1. ‘Absolute Idea’ (no capitalization necessary in fact). Hegel elsewhere states that reality as a whole – insofar as it can become an object of knowledge – is the expression of an absolute principle. Hegel generally calls such a principle der Begriff(‘the concept’), but sometimes he refers to it by the term Vernunft(reason). In any case, the absolute principle refers to the capacity of plants, animals, human beings, and societies to determine themselves, that is, to sublate the opposition between their essence/principle and the form in which they actually appear. In the case of human beings and societies, the absolute principle appears as freedom and rationality. The notion ‘concept’ always refers to the unity of oppositions. This ‘concept’, then, can be recognized in all the aspects of natural and historical reality. According to Hegel, the various forms of spirit/culture (to wit, art, religion and philosophy) are various ways in which the absolute principle is explicitly represented or understood. Thus, religions such as Christianity conceive the whole of reality as the result of divine creation. From this perspective, the opposition between nature and spirit has been abolished. In the forms of culture in which the ‘concept’ is explicitly understood, there is, furthermore, no distinction between that which understands and the content that is being understood. Hegel refers to the unity between that which understands and is understood by the notion of ‘absolute idea.’ He understands philosophy as a form of culture that acquires the highest possible insight into the absolute principle of thought. Within philosophy, then, the ‘absolute idea’ can be realized in the most perfect way.


  1. ‘Pictorial thinking’ > (German) ‘Vorstellen’ and ‘Vorstellung’ > ‘representation’.


Reading Questions


  1. (38-39). According to Hegel, there is no causal relation between the political history (of a certain people) and the type of philosophy that occurs within that specific historical period. But he also asserts that philosophy often only starts to develop within a specific society when it is declining (as regards the political level). But doesn’t that suggest that Hegel admits to a causal relation between politics and philosophy after all?


Hegel does seem to suggest a causal relation between politics and philosophy but it is worth having in mind Hegel’s notion of der Begriff (the concept, which implies that philosophy is a form of culture where culture can become conscious of itself)… he suggests that it is one people that a specific philosophy raises its head… but then also states, ‘the relation of political history to philosophy is therefore not that of being a cause of philosophy’. Nevertheless, it is hard not to see in his tripartite conception of geist (spirit) not a religious flavour and of course at first we are used to seeing politics and religion as separate however religions are some of the most political institutions that operates next to the government as main influences over the lives of a population. He also clearly describes a specific philosophy and a subsequent character… in Hegel’s wording, ‘permeates every other aspect of the people’s life’.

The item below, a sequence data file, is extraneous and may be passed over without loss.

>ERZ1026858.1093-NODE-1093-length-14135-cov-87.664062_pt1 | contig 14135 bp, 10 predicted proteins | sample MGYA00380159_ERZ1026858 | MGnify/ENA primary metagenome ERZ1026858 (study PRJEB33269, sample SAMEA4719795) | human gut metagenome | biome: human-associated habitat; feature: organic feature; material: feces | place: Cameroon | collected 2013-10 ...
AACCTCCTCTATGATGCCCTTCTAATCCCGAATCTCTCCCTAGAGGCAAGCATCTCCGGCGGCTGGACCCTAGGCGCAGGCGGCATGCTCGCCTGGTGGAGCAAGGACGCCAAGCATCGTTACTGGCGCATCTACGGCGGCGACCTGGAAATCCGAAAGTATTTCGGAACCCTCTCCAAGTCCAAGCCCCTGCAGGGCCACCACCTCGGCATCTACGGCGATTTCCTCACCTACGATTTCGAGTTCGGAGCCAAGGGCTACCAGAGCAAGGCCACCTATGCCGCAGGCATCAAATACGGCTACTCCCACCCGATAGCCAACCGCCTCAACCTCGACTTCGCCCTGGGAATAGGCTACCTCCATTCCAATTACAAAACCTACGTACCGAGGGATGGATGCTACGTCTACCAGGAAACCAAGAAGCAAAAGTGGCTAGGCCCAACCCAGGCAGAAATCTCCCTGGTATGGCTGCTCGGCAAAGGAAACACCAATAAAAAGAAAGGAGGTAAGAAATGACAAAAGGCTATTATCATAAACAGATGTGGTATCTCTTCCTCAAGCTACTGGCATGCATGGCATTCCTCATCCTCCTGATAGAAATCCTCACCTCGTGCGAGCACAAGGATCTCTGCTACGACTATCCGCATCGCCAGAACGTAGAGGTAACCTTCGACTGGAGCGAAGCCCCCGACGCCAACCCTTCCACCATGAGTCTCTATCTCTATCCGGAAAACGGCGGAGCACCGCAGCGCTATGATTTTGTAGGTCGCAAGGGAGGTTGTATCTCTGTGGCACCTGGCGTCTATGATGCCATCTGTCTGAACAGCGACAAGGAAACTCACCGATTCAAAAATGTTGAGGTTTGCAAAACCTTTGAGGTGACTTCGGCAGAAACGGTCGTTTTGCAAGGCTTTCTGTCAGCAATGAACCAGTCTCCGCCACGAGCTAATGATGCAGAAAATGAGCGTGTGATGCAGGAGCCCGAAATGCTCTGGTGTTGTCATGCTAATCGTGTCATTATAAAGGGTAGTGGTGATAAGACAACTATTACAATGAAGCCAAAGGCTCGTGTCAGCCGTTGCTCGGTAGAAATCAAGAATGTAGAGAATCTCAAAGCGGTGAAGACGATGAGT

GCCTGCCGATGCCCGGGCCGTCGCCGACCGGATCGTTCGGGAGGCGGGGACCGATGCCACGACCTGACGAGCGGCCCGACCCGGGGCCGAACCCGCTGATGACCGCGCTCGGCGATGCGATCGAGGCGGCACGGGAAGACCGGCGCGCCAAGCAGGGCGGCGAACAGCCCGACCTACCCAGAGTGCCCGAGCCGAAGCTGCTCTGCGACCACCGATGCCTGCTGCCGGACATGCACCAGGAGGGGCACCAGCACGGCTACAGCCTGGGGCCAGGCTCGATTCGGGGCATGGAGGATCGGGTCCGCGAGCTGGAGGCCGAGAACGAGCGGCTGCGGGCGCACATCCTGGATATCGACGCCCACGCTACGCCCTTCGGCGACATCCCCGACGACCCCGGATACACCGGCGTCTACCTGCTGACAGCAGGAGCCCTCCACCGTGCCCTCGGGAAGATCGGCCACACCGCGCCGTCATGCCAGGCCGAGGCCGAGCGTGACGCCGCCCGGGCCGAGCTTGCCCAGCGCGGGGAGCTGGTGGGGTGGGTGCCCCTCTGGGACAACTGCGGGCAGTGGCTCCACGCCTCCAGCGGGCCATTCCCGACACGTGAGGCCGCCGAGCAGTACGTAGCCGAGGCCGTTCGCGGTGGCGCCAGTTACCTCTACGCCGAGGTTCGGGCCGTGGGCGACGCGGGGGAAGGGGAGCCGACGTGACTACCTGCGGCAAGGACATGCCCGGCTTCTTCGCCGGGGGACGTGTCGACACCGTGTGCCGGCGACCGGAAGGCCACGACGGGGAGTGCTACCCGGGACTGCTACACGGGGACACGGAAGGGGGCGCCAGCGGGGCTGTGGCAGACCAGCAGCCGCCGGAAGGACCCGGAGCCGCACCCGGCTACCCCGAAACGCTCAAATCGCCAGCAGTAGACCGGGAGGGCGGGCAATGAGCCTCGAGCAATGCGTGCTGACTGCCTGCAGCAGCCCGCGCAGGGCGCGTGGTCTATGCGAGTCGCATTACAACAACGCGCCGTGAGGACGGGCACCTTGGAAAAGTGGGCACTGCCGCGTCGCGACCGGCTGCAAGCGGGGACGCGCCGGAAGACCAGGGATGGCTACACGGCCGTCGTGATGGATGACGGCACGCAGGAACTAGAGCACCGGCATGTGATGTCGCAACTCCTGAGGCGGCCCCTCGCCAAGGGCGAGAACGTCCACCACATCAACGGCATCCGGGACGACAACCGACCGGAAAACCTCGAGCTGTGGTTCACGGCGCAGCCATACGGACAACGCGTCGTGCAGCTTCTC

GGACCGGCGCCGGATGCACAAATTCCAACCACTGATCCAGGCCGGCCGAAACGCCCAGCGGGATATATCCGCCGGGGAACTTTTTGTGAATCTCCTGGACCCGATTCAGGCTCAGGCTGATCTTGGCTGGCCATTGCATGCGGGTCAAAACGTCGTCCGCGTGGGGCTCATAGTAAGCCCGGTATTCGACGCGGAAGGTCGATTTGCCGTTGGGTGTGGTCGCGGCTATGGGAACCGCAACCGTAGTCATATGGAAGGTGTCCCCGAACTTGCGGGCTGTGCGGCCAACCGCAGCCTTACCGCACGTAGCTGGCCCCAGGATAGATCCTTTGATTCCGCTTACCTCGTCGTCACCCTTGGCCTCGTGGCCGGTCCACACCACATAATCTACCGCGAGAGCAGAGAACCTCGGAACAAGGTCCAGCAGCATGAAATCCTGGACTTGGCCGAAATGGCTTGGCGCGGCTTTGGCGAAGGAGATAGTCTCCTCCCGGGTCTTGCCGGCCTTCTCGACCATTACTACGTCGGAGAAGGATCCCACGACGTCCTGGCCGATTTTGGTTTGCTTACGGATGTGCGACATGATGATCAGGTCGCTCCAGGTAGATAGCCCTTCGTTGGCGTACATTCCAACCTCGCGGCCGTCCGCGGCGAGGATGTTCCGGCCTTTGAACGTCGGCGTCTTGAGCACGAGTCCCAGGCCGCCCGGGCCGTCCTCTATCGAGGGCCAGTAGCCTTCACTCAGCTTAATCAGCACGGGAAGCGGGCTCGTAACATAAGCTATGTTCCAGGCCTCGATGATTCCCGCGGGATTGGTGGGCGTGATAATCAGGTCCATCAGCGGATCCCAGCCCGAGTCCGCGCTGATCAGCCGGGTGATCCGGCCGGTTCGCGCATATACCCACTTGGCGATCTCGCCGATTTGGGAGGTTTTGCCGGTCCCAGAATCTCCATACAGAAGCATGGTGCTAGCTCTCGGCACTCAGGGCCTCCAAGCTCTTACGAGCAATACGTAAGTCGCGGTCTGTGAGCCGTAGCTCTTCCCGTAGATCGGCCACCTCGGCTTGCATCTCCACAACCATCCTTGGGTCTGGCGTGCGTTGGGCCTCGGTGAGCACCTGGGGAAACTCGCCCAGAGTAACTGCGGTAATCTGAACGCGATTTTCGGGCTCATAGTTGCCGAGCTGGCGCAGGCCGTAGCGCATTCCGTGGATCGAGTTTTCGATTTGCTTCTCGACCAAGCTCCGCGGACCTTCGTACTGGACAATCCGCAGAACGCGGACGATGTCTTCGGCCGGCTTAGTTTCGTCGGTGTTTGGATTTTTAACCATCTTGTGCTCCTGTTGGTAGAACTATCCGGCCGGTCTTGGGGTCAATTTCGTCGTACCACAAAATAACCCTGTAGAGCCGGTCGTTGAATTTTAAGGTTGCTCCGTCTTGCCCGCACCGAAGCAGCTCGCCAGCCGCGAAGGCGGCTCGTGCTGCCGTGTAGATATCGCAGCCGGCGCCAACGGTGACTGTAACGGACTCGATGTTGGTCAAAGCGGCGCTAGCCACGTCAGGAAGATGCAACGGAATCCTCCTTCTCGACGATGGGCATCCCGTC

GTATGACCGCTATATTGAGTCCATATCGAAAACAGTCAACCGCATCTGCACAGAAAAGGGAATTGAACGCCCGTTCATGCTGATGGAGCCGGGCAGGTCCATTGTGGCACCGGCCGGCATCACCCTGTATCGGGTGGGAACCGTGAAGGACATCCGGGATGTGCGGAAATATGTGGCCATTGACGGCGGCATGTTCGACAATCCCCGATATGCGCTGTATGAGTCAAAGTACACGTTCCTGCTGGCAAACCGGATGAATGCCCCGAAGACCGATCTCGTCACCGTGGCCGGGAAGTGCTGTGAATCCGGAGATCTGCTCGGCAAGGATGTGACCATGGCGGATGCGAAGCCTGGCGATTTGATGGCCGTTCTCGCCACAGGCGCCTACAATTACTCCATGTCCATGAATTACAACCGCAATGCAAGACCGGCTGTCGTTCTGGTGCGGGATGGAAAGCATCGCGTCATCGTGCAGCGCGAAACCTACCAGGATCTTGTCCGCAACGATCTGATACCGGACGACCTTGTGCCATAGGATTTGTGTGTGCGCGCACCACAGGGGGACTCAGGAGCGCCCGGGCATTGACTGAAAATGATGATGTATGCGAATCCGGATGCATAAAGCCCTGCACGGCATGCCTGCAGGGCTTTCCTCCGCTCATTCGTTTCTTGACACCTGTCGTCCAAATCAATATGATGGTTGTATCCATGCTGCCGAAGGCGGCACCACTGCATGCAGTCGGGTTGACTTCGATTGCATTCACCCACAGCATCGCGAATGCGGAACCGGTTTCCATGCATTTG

1. (41-42). What are the similarities and differences between Hegel’s account of our categories and knowledge, and Kant’s?


Similarities exist between these two great Germans in that they both suggest ultimate principles to be presupposed, that science is systematic with more general principles and laws. They differ that in Hegel the source of these can be found in experience whereas Kant was more critical of this saying that experience itself is a product of the categories delineated in the Critique of Pure Reason. Another difference is the way in which Hegel turns the forms of thought (ideas, and principles) into a common element of the culture and people. In Kant there is more of a focus on the individual subject’s capacity to know evident by the use of the enlightenment dictum sapere aude! sometimes translated as ‘dare to know’, or use ‘your understanding.’ In Hegel there is a marked difference in that these categories seem to be more external, active, and social. From the professor’s own tongue, ‘We possess these ideas, make them our ultimate determinates, run to them as our guiding threads in life, but we do not know them; we do not make them the object and interest of our consideration.’


  1. (42). What is Hegel’s view of metaphysics in this passage?


In this passage before mentioning metaphysics he describes being as a wholly abstract category. Then continues lumping all our ideas and knowledge into metaphysics as a governing body; a kind of net that gathers all the material which humans are engaging with. But, according to Hegel such a net we are not conscious of, it is buried beneath layers of everyday stuff, ‘comprising our known interests and the objects that are before our minds, while the universal threads of the net remain out of sight and are not explicitly made the subject of our reflection.’ So, can we say that for Hegel metaphysics is a form of epistemology that is as a default hidden? Also, I read Hegel’s distrust of immediacy and familiarity here in this quotation.